Firm Stance
But while China argues that the two countries should move beyond the South China Sea disputes, it has also made it clear that it would not compromise on the issue, whether it be regarding land reclamation, construction on islands and reefs under its control, or the arbitration case brought by the Philippines.  
China has maintained its position that under the UN Convention on the Law of the Sea, it has the legal right not to participate in the arbitration, and that it will not accept the Hague ruling, which is expected to be announced in mid-2016.  
As the US shores up support among allies to create a united front against China on the South China Sea issue, China reaches out to its own international partners as well. China has stated it wants to solve the disputes through direct and peaceful negotiation between the countries that are directly involved in them, rather than through multilateral mechanisms that include countries not located in the South China Sea region.  
In contrast to Carter’s term, “the Great Wall of self-isolation,” China claims that some 60 countries have endorsed China’s “direct dialog” approach through bilateral and multilateral statements and support China’s stance on the South China Sea issue. These countries include Russia, India, Poland, and Thailand, as well as various Middle Eastern, African and Central Asian countries, according to China’s foreign ministry.  
China also welcomed the change in South China Sea-related rhetoric from the Philippines brought by President-elect Rodrigo Duterte. Duterte, who was elected on May 9 and was sworn in on June 30, said he is open to solving the disagreements through bilateral negotiation.  
But these changes appear only to have hardened the position of the US. In early June, US Chief of Naval Operations Admiral John Richardson visited the supercarrier USS John C. Stennis in the South China Sea, remarking that the US “is concerned about the stability, the peacefulness and prosperity of this region.” The ship has been conducting operations in the region since March 31.  
On April 29, China denied a request for the Stennis to pay a scheduled port visit to Hong Kong in early May, which some considered a protest against the ship’s continued presence in the area.  
Just as the S&ED was in progress, the US Navy announced four aircraft carrier strike groups were officially deployed simultaneously for the first time in four years, with the USS Ronald Reagan reportedly cruising with the Stennis in or around the South China Sea.  
Moreover, following the April decision to send four A-10 attack jets to patrol South China Sea areas claimed by China, the US Navy dispatched four airborne electronic attack aircraft to an air force base in the Philippines in mid-June.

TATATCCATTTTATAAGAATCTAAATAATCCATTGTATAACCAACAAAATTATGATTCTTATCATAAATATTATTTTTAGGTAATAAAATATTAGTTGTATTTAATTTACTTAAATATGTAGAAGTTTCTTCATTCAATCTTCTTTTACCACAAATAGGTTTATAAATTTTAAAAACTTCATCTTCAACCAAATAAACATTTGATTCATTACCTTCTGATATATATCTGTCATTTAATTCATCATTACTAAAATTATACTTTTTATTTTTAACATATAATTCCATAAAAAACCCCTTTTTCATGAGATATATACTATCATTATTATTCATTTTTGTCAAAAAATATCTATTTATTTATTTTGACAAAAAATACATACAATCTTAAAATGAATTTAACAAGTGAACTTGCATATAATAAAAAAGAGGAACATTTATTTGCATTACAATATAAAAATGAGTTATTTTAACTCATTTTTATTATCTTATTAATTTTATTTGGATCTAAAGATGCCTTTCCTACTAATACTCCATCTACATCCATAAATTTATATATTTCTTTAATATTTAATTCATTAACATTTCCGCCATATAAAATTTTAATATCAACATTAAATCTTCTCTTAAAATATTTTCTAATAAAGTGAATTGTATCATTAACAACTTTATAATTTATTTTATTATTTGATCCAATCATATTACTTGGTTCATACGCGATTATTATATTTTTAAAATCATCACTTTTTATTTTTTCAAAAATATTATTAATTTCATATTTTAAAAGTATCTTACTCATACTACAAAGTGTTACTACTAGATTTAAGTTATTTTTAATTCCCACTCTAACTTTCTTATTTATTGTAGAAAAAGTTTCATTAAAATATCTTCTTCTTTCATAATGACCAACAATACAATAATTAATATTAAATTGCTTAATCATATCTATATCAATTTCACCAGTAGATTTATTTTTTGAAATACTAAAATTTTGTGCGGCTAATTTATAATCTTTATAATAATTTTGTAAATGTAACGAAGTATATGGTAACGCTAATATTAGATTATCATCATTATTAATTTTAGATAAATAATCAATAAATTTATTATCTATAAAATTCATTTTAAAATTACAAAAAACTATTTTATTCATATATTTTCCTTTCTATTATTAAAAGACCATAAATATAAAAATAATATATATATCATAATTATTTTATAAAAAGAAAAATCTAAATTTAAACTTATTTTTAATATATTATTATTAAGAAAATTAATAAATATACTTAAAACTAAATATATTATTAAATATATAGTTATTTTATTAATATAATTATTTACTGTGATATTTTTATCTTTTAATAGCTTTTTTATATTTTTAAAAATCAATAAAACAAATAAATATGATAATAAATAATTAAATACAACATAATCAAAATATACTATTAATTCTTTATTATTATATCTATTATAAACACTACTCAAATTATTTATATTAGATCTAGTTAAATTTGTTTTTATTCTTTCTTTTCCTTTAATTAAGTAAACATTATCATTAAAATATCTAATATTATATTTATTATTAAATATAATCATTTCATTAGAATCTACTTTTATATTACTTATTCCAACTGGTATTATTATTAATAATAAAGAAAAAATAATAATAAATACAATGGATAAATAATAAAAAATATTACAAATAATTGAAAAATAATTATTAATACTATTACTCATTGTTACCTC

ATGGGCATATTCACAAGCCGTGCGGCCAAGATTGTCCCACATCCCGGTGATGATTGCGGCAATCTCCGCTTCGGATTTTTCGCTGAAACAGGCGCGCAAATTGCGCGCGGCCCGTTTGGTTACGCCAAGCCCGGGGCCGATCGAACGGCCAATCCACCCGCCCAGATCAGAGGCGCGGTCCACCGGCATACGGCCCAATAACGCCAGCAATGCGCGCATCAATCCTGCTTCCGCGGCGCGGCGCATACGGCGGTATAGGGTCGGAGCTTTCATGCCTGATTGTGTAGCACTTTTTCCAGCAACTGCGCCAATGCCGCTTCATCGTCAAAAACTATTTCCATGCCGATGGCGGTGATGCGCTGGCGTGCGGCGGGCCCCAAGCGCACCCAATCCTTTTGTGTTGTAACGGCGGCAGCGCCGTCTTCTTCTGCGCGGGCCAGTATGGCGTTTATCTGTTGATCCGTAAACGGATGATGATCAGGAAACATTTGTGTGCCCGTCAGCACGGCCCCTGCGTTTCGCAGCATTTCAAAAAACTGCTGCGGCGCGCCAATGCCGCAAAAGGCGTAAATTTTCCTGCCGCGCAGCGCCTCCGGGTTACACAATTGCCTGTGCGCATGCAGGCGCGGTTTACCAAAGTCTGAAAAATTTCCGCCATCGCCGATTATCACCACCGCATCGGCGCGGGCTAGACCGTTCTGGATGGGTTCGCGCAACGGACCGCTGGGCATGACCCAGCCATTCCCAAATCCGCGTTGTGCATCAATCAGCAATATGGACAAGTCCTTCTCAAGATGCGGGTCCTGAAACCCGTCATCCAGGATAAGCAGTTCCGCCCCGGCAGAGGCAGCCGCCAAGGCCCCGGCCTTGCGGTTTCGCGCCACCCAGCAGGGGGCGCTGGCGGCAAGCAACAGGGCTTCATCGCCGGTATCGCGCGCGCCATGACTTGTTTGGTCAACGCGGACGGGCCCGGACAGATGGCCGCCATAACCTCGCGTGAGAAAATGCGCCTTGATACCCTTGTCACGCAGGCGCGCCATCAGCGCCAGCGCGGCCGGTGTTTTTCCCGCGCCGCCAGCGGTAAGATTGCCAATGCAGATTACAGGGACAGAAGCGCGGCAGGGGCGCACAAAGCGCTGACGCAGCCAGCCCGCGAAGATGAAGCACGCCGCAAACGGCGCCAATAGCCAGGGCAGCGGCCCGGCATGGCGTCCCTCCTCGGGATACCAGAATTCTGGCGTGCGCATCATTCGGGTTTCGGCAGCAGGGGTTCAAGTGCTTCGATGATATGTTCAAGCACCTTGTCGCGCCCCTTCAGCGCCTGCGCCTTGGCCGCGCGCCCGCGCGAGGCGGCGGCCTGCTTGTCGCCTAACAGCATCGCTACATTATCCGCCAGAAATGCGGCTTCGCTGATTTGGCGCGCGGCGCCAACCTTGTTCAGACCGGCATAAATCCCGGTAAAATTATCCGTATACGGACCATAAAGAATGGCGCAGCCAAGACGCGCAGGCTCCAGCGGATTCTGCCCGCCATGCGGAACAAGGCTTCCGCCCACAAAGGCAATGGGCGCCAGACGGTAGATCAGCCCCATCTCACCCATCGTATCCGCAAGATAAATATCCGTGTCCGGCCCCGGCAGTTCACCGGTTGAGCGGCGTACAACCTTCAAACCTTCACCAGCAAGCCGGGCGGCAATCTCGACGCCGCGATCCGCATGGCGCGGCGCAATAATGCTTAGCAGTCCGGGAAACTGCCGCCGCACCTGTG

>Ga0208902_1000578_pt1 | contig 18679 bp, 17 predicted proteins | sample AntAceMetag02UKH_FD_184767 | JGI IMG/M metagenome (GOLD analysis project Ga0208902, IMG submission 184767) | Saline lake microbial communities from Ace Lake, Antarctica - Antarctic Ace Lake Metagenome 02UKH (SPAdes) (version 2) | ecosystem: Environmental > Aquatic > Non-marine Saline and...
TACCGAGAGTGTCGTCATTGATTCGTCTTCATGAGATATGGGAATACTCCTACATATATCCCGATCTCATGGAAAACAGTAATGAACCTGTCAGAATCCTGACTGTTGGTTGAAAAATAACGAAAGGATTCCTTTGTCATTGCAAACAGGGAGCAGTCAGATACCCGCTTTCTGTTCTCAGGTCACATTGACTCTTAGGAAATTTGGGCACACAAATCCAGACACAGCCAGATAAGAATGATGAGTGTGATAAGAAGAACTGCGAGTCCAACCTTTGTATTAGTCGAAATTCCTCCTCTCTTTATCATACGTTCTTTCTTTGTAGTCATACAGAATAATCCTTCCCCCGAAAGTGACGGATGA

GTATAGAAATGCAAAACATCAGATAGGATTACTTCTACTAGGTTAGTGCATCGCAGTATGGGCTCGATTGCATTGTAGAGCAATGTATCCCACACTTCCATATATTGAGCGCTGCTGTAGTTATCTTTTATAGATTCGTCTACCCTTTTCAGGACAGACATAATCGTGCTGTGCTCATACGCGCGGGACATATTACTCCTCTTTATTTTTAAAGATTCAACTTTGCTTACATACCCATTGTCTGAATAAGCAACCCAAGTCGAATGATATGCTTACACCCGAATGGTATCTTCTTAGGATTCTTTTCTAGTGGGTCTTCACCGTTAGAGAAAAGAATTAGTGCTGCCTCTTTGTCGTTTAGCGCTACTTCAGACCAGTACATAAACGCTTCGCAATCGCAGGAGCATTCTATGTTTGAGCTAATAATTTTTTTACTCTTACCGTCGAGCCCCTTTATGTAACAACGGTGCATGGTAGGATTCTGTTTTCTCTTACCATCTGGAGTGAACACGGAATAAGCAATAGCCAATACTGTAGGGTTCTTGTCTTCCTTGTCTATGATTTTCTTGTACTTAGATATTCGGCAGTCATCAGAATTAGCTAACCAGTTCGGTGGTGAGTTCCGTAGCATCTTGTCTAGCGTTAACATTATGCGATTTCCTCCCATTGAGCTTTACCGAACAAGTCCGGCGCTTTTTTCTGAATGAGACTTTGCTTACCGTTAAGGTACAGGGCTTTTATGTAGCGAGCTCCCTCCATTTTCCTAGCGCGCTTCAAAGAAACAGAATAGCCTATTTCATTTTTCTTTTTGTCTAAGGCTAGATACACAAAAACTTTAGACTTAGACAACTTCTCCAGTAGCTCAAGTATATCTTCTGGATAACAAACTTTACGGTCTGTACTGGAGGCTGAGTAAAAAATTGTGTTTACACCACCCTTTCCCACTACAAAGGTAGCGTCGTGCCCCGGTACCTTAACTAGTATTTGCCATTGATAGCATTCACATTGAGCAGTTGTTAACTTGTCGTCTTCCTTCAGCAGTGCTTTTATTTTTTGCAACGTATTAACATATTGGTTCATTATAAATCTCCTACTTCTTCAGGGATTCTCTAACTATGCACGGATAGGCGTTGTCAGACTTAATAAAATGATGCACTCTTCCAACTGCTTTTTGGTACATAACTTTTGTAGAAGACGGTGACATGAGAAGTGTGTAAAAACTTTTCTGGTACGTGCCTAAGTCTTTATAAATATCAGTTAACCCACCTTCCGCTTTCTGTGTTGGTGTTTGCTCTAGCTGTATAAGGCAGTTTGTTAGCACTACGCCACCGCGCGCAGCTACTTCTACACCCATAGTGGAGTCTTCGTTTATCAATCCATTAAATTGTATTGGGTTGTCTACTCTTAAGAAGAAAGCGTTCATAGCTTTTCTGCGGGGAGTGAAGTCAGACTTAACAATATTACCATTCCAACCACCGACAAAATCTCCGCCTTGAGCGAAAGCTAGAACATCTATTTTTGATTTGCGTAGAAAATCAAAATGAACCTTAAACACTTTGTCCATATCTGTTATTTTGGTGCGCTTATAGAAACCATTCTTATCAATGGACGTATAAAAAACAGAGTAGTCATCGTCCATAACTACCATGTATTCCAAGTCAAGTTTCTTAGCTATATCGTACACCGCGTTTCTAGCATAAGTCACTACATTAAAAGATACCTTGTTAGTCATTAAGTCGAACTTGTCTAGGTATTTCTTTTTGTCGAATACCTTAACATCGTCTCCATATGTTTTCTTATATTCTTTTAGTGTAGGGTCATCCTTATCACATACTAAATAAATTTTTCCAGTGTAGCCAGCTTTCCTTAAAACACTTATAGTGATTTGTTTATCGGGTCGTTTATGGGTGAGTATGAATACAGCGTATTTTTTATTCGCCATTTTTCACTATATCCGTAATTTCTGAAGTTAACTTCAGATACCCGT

With increased deployment of military assets to the region, the US is sending a strong message to China regarding its position on the maritime disputes.
Spillover Effect?
As both countries’ positions regarding the South China Sea have become more entrenched, many outsiders are concerned that the tension from this conflict may jeopardize other areas of their relationship that would otherwise have been manageable. 
Both world powers have stated they want to avoid any possible spillover effect. By repeating calls for a “new model of majorcountry relationship” while downplaying the South China Sea issue as a “passing cloud,” Chinese leaders have held that the two countries should look beyond the maritime disputes to focus on the overall picture of the bilateral relationship. 
Officials in the US have also emphasized the importance of maintaining cooperation and not allowing this dispute to damage progress made in other fields. “We’ve been able to harness [other areas] of common interest and find ways to work together for mutual benefit and for the benefit of the region and world more broadly that are independent of the fact that we disagree on problem areas,” US Assistant Secretary of State for East Asian and Pacific Affairs Daniel Russel told media during a briefing on May 31. 
Despite the desire to contain contention, however, disputes between China and the US have the potential to spread into the trade and investment sectors, presenting a great challenge for the two world powers. 
For example, in late April US Steel filed complaints with the International Trade Commission alleging that Chinese government hackers stole the corporation’s intellectual property and that Chinese steelmakers conspired to fix prices. It is reported that the glut plaguing the iron and steel industry was one of the major focuses of the two countries during the S&ED, which was mainly conducted behind closed doors. 
At the same time, trade with China and China’s currency policy have become major points of debate in the US presidential campaign. 
It appears that the most difficult challenges to the China-US relationship may be yet to come.